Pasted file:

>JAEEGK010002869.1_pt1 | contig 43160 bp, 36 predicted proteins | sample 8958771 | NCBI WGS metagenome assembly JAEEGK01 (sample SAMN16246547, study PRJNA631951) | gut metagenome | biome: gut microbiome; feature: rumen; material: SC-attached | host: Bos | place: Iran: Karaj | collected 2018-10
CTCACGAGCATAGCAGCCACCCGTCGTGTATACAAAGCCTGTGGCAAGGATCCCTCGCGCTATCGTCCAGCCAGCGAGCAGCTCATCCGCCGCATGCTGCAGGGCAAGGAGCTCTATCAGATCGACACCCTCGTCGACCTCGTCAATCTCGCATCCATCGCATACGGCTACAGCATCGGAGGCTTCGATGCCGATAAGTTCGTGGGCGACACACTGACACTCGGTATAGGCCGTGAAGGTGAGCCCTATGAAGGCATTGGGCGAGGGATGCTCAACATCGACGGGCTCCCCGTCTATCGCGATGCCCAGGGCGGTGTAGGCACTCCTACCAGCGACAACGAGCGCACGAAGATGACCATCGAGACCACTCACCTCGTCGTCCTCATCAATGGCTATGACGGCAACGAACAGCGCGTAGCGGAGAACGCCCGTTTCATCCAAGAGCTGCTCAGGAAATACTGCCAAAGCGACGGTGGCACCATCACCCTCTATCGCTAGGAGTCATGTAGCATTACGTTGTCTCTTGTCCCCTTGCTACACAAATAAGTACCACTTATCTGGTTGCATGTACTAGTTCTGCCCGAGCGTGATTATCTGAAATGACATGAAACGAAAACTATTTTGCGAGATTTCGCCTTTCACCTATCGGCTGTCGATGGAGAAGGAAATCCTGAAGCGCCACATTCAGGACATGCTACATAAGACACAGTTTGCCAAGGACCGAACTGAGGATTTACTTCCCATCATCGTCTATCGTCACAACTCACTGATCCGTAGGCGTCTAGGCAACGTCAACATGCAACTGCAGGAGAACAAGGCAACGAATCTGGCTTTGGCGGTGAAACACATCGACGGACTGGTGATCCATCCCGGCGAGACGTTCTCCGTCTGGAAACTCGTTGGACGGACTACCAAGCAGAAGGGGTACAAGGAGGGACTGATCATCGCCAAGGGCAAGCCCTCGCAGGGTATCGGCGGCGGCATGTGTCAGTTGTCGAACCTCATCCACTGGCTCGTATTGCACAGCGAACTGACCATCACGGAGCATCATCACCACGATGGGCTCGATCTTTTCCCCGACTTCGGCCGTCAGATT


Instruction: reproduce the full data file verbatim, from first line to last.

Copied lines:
>JAEEGK010002869.1_pt1 | contig 43160 bp, 36 predicted proteins | sample 8958771 | NCBI WGS metagenome assembly JAEEGK01 (sample SAMN16246547, study PRJNA631951) | gut metagenome | biome: gut microbiome; feature: rumen; material: SC-attached | host: Bos | place: Iran: Karaj | collected 2018-10
CTCACGAGCATAGCAGCCACCCGTCGTGTATACAAAGCCTGTGGCAAGGATCCCTCGCGCTATCGTCCAGCCAGCGAGCAGCTCATCCGCCGCATGCTGCAGGGCAAGGAGCTCTATCAGATCGACACCCTCGTCGACCTCGTCAATCTCGCATCCATCGCATACGGCTACAGCATCGGAGGCTTCGATGCCGATAAGTTCGTGGGCGACACACTGACACTCGGTATAGGCCGTGAAGGTGAGCCCTATGAAGGCATTGGGCGAGGGATGCTCAACATCGACGGGCTCCCCGTCTATCGCGATGCCCAGGGCGGTGTAGGCACTCCTACCAGCGACAACGAGCGCACGAAGATGACCATCGAGACCACTCACCTCGTCGTCCTCATCAATGGCTATGACGGCAACGAACAGCGCGTAGCGGAGAACGCCCGTTTCATCCAAGAGCTGCTCAGGAAATACTGCCAAAGCGACGGTGGCACCATCACCCTCTATCGCTAGGAGTCATGTAGCATTACGTTGTCTCTTGTCCCCTTGCTACACAAATAAGTACCACTTATCTGGTTGCATGTACTAGTTCTGCCCGAGCGTGATTATCTGAAATGACATGAAACGAAAACTATTTTGCGAGATTTCGCCTTTCACCTATCGGCTGTCGATGGAGAAGGAAATCCTGAAGCGCCACATTCAGGACATGCTACATAAGACACAGTTTGCCAAGGACCGAACTGAGGATTTACTTCCCATCATCGTCTATCGTCACAACTCACTGATCCGTAGGCGTCTAGGCAACGTCAACATGCAACTGCAGGAGAACAAGGCAACGAATCTGGCTTTGGCGGTGAAACACATCGACGGACTGGTGATCCATCCCGGCGAGACGTTCTCCGTCTGGAAACTCGTTGGACGGACTACCAAGCAGAAGGGGTACAAGGAGGGACTGATCATCGCCAAGGGCAAGCCCTCGCAGGGTATCGGCGGCGGCATGTGTCAGTTGTCGAACCTCATCCACTGGCTCGTATTGCACAGCGAACTGACCATCACGGAGCATCATCACCACGATGGGCTCGATCTTTTCCCCGACTTCGGCCGTCAGATT